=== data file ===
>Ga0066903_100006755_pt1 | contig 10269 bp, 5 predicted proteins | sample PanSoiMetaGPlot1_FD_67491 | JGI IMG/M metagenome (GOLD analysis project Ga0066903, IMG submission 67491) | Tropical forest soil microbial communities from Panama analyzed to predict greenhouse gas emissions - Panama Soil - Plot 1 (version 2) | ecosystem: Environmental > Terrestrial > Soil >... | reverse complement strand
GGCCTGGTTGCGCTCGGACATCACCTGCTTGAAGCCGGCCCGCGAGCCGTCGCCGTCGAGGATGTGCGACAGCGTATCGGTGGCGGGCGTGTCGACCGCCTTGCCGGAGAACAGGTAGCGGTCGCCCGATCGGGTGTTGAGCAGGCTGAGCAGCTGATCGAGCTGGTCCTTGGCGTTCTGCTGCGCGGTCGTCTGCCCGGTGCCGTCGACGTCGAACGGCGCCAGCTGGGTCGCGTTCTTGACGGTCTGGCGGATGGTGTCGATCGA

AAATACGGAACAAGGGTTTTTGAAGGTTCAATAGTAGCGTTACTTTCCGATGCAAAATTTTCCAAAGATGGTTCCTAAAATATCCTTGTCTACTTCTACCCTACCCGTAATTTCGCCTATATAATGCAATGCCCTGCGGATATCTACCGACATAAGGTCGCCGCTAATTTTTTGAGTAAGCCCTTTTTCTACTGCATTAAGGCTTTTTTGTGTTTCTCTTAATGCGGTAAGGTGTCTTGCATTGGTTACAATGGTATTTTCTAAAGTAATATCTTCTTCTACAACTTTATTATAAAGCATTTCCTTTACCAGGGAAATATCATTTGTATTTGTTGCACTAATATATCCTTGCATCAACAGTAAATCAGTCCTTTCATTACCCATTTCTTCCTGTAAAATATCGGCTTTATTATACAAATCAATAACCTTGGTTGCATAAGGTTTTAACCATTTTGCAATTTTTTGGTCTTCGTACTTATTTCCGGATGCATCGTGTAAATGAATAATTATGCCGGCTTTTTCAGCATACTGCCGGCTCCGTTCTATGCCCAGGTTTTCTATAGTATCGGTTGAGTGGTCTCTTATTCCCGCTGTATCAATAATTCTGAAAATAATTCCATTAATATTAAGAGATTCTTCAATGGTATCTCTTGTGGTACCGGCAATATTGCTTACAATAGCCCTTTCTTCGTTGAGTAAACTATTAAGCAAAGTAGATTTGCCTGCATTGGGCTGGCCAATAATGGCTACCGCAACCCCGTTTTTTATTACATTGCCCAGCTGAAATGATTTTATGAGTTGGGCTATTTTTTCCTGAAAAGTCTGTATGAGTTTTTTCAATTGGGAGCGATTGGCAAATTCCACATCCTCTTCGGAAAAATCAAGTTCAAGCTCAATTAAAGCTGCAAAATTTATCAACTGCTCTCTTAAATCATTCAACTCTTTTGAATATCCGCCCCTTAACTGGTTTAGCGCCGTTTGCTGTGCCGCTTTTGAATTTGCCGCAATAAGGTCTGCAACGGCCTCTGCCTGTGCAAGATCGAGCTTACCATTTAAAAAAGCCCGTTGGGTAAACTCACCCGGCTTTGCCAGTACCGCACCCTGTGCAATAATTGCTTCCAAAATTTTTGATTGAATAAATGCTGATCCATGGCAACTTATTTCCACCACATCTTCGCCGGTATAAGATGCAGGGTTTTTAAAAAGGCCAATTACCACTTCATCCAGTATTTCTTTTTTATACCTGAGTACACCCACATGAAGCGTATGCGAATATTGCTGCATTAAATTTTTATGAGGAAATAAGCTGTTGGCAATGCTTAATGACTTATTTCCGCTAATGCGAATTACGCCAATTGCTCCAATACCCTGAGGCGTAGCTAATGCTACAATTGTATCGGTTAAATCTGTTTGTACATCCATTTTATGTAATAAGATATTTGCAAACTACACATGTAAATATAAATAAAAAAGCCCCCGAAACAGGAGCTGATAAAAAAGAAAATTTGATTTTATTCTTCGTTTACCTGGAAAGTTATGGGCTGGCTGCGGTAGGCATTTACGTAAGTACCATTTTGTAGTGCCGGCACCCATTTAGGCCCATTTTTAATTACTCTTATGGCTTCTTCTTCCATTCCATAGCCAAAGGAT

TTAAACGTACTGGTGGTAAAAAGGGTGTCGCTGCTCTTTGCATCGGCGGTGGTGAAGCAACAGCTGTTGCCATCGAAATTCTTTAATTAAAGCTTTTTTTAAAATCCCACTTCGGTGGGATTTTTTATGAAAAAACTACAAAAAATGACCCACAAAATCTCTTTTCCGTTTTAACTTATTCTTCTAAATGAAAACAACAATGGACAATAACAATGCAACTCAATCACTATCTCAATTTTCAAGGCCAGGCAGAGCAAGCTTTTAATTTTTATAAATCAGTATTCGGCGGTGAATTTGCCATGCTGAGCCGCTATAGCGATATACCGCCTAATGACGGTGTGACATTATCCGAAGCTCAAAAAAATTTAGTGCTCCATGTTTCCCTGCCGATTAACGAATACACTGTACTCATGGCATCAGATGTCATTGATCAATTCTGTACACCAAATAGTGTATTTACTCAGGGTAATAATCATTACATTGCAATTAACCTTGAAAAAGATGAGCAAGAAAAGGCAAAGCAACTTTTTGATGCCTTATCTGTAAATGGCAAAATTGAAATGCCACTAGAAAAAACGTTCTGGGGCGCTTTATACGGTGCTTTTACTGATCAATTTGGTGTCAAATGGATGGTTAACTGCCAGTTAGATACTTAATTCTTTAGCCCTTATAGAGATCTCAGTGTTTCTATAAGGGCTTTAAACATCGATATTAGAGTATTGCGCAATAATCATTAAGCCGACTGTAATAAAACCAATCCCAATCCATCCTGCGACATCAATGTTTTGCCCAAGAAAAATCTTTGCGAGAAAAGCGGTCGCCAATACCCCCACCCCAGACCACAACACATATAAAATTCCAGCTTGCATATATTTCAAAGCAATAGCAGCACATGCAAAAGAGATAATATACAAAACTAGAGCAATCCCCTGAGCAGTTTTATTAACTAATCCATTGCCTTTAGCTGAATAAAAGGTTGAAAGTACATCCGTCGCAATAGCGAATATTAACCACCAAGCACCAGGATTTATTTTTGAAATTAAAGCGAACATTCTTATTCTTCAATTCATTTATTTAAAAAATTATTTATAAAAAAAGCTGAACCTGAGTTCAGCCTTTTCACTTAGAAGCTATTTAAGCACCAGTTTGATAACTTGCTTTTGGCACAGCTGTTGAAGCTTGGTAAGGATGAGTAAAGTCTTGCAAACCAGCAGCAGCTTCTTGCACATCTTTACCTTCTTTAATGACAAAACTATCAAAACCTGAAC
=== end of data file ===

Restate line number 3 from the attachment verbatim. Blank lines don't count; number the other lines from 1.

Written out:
AAATACGGAACAAGGGTTTTTGAAGGTTCAATAGTAGCGTTACTTTCCGATGCAAAATTTTCCAAAGATGGTTCCTAAAATATCCTTGTCTACTTCTACCCTACCCGTAATTTCGCCTATATAATGCAATGCCCTGCGGATATCTACCGACATAAGGTCGCCGCTAATTTTTTGAGTAAGCCCTTTTTCTACTGCATTAAGGCTTTTTTGTGTTTCTCTTAATGCGGTAAGGTGTCTTGCATTGGTTACAATGGTATTTTCTAAAGTAATATCTTCTTCTACAACTTTATTATAAAGCATTTCCTTTACCAGGGAAATATCATTTGTATTTGTTGCACTAATATATCCTTGCATCAACAGTAAATCAGTCCTTTCATTACCCATTTCTTCCTGTAAAATATCGGCTTTATTATACAAATCAATAACCTTGGTTGCATAAGGTTTTAACCATTTTGCAATTTTTTGGTCTTCGTACTTATTTCCGGATGCATCGTGTAAATGAATAATTATGCCGGCTTTTTCAGCATACTGCCGGCTCCGTTCTATGCCCAGGTTTTCTATAGTATCGGTTGAGTGGTCTCTTATTCCCGCTGTATCAATAATTCTGAAAATAATTCCATTAATATTAAGAGATTCTTCAATGGTATCTCTTGTGGTACCGGCAATATTGCTTACAATAGCCCTTTCTTCGTTGAGTAAACTATTAAGCAAAGTAGATTTGCCTGCATTGGGCTGGCCAATAATGGCTACCGCAACCCCGTTTTTTATTACATTGCCCAGCTGAAATGATTTTATGAGTTGGGCTATTTTTTCCTGAAAAGTCTGTATGAGTTTTTTCAATTGGGAGCGATTGGCAAATTCCACATCCTCTTCGGAAAAATCAAGTTCAAGCTCAATTAAAGCTGCAAAATTTATCAACTGCTCTCTTAAATCATTCAACTCTTTTGAATATCCGCCCCTTAACTGGTTTAGCGCCGTTTGCTGTGCCGCTTTTGAATTTGCCGCAATAAGGTCTGCAACGGCCTCTGCCTGTGCAAGATCGAGCTTACCATTTAAAAAAGCCCGTTGGGTAAACTCACCCGGCTTTGCCAGTACCGCACCCTGTGCAATAATTGCTTCCAAAATTTTTGATTGAATAAATGCTGATCCATGGCAACTTATTTCCACCACATCTTCGCCGGTATAAGATGCAGGGTTTTTAAAAAGGCCAATTACCACTTCATCCAGTATTTCTTTTTTATACCTGAGTACACCCACATGAAGCGTATGCGAATATTGCTGCATTAAATTTTTATGAGGAAATAAGCTGTTGGCAATGCTTAATGACTTATTTCCGCTAATGCGAATTACGCCAATTGCTCCAATACCCTGAGGCGTAGCTAATGCTACAATTGTATCGGTTAAATCTGTTTGTACATCCATTTTATGTAATAAGATATTTGCAAACTACACATGTAAATATAAATAAAAAAGCCCCCGAAACAGGAGCTGATAAAAAAGAAAATTTGATTTTATTCTTCGTTTACCTGGAAAGTTATGGGCTGGCTGCGGTAGGCATTTACGTAAGTACCATTTTGTAGTGCCGGCACCCATTTAGGCCCATTTTTAATTACTCTTATGGCTTCTTCTTCCATTCCATAGCCAAAGGAT